no.27 vol.7 spring 1998

A rhetoric of images

In her book Good Looking (1996) Barbara Stafford advocates a revaluation of “imaging (as) the richest, most fascinating modality for configuring and conveying ideas.” This is of course an objective that graphic designers, as imagers by vocation, wholeheartedly support, but it also points to the core of what is so difficult in contemporary media-based communication. To acquire the status of serious conveyors of ideas, images still have to overcome the remainder of a “class struggle” that is deeply embedded in our culture. There still is a marked “upstairs, downstairs ” division between images and words: words rule, images serve. Consequently, when there is need for a thorough investigation into the role of images in today’s multimedia information society, the results of such studies will typically be published as lengthy texts – the more serious, the more sparsely illustrated. Professor Stafford’s book, in spite of its value as an intellectual reappraisal of visuality, is an example of the same text-based hierarchy that she questions: lots of nicely spaced, plain text with the odd captioned illustration.

On the other hand, when design group Fuel published Pure Fuel (1996), a book that consists principally of images (with an accompanying text that illustrates them), there were critics who wrote this and similar books off as self-indulgent displays by designers fooling around with pictures. So although to some it seems obvious that images are challenging the privileged status of words as the prime carriers of meaning, there is still considerable confusion about the ways in which this challenge can be met most effectively.

In this issue, the relationships and hierarchies of content, wording and visualisation are – as always – addressed in many forms, but I want to point to two specific aspects that mark a transition in Eye. First, of course, is the fact that Stephen Coates, Eye’s founding art director, has concluded his work for the magazine with the previous issue and Nick Bell is taking over, honouring Stephen’s outstanding work by continuing with the grid and typefaces that he introduced in his redesign for Eye 21.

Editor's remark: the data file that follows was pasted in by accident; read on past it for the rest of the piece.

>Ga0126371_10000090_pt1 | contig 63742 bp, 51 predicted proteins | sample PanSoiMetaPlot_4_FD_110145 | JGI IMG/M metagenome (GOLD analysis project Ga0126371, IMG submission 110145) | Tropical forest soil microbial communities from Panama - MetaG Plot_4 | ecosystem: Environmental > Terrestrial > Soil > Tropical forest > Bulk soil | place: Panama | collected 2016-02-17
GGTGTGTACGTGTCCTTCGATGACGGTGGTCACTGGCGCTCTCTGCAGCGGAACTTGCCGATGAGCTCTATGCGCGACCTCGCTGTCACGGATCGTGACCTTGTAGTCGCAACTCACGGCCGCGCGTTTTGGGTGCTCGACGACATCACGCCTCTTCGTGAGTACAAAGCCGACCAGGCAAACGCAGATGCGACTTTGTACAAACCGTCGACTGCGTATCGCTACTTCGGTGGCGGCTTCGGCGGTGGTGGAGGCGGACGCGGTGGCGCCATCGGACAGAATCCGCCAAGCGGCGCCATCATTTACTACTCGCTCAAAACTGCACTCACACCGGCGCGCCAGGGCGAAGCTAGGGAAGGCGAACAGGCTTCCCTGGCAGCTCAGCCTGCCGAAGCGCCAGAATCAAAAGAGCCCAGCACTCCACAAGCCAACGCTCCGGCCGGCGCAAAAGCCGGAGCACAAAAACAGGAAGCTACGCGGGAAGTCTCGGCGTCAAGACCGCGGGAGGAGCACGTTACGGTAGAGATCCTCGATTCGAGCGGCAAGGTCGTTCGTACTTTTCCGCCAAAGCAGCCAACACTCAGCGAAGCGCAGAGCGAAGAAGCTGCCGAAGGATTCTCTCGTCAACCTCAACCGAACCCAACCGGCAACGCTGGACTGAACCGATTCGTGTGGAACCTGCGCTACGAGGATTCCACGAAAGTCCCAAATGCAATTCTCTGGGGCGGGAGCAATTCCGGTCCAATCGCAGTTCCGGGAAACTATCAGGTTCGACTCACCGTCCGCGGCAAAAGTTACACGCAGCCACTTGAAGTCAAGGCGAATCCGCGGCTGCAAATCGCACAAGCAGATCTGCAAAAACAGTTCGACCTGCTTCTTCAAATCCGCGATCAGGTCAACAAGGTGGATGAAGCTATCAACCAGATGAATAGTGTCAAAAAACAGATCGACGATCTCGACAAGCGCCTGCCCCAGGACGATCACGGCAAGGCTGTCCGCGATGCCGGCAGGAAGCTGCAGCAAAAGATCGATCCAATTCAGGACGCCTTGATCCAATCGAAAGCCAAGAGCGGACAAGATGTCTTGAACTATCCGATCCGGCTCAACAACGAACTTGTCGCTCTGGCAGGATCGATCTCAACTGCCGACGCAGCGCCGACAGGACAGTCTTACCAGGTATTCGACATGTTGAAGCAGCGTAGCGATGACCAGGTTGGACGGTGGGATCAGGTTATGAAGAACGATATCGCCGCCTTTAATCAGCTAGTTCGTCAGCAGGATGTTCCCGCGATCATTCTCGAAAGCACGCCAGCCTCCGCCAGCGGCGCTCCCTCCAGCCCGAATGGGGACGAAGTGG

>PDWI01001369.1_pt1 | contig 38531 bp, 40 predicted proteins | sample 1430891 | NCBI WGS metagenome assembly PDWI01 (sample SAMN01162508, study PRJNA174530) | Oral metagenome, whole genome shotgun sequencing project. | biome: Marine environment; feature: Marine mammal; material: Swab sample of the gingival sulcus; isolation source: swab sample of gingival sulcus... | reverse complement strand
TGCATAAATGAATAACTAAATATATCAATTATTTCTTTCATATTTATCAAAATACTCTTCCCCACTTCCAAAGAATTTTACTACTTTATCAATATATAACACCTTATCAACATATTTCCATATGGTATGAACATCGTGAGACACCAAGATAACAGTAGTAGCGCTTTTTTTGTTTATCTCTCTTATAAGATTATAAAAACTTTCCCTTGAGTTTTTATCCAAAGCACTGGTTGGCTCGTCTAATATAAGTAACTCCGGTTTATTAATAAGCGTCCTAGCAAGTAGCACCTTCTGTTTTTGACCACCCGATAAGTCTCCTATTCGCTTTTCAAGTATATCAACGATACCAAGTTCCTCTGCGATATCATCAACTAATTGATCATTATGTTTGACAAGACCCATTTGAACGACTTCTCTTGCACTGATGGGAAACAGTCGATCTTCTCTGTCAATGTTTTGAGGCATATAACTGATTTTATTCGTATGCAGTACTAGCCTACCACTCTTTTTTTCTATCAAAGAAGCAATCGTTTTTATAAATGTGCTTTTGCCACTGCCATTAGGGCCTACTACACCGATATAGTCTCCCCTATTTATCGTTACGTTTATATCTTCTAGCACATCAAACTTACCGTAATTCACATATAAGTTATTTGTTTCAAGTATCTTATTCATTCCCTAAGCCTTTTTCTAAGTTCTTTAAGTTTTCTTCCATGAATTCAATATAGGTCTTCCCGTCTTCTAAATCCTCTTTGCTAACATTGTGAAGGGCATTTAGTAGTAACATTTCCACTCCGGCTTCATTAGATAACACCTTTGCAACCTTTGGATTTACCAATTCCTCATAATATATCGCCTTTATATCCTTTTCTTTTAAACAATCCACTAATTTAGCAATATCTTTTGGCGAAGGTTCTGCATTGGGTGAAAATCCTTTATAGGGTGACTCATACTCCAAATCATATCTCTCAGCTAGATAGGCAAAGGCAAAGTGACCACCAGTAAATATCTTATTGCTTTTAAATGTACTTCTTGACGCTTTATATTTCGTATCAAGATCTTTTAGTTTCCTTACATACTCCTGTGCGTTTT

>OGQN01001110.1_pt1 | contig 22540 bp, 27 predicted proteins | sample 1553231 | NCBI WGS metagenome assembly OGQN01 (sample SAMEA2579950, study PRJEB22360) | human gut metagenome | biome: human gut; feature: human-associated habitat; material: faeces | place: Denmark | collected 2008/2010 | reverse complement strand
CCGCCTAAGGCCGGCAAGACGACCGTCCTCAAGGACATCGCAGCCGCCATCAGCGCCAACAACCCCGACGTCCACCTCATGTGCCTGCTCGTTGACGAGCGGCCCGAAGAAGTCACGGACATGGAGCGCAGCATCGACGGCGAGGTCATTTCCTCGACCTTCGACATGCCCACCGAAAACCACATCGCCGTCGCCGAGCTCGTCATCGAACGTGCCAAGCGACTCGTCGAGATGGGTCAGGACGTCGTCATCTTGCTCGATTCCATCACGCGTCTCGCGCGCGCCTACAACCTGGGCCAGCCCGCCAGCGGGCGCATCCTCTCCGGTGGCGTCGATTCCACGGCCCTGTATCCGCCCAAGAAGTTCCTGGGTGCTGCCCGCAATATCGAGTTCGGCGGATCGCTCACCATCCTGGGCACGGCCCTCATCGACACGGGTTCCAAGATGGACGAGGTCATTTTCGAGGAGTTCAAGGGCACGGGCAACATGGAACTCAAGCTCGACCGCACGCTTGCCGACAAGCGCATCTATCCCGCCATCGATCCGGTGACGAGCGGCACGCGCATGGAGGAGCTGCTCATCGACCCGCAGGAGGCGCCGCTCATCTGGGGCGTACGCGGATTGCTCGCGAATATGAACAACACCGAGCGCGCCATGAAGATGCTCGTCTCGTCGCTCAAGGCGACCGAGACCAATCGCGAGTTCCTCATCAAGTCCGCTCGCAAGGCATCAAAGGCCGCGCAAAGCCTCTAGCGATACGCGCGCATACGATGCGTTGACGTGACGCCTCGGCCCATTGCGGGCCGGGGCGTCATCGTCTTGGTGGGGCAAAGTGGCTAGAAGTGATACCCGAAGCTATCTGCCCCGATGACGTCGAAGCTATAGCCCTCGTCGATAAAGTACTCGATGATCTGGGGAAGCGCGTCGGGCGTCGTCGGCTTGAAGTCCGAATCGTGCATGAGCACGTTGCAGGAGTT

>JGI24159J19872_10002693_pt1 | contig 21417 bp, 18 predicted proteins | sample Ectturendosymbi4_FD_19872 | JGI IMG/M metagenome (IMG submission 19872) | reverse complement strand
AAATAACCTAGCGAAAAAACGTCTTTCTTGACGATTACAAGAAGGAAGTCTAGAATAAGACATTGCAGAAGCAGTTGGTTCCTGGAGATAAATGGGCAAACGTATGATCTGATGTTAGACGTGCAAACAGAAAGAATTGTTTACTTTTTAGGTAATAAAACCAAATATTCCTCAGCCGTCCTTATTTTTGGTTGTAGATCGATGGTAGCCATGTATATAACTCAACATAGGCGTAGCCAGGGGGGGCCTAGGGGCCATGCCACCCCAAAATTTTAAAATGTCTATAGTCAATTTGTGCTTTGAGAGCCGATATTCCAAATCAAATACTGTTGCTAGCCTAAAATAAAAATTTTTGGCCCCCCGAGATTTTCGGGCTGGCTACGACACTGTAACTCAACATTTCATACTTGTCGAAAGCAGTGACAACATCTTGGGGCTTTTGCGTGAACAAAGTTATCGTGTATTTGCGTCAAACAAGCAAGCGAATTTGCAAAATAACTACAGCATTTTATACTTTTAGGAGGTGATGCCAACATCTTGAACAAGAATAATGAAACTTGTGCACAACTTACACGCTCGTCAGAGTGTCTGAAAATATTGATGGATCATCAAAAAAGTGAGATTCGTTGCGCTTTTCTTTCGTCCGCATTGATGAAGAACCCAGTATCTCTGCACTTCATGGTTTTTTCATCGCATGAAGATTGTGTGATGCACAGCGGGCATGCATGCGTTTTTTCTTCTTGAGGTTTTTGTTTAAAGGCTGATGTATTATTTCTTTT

Editorial consistency aside, there is another reason why not changing Eye’s look and feel at root level is more interesting than a radical redesign. Graphic design is concerned as much with interpretation as it is with structure and visualisation. So our decision to continue working with many of the existing formal elements is a way to research the room for interpretation within the given format. This interpretation will affect the structure of the magazine as well as its formal expression, so the range of visual representations of content and organisation will continue to evolve with the journal’s need for new forms. One of these new forms is a consequence of the importance we attribute to imaging as a means of conveying ideas: a challenge to the primacy of verbal reflection. For a magazine such as Eye, this challenge is more than just something to write about. If we take this idea of “images-as-ideas” at face value, we should do more than simply verbalise the idea, or visualise the words. What is the rhetoric of images? Can we “play” with images in the same meaningful way we juggle with words?

A rhetoric of images can be formulated in many ways, including drawing up a list of text-based rhetoric concepts in order to investigate their potentialities for visual languages, as Tomás Maldonado did in Ulm in 1964. But apart from reporting on the practical consequences of these ideas in the work of designers elsewhere, we also want to experiment with these ideas in the medium at our disposal. The new feature of the “Visual Essay” is an attempt to create a rhetoric of images. As editorial graphic design it will endeavour to argue an opinionated view on relationships that govern the way we communicate and experience information in contemporary media. At the same time it represents Eye’s intention to research the different ways in which images work when their aim, rather than illustration, is to interact, make statements or engage in debate in the way we expect words and phrases to work in a written essay.

What this means for the hierarchies of text and image – and for the differences in the mechanisms and strategies of rhetoric between these two categories of expression – remains to be seen.

max bruinsma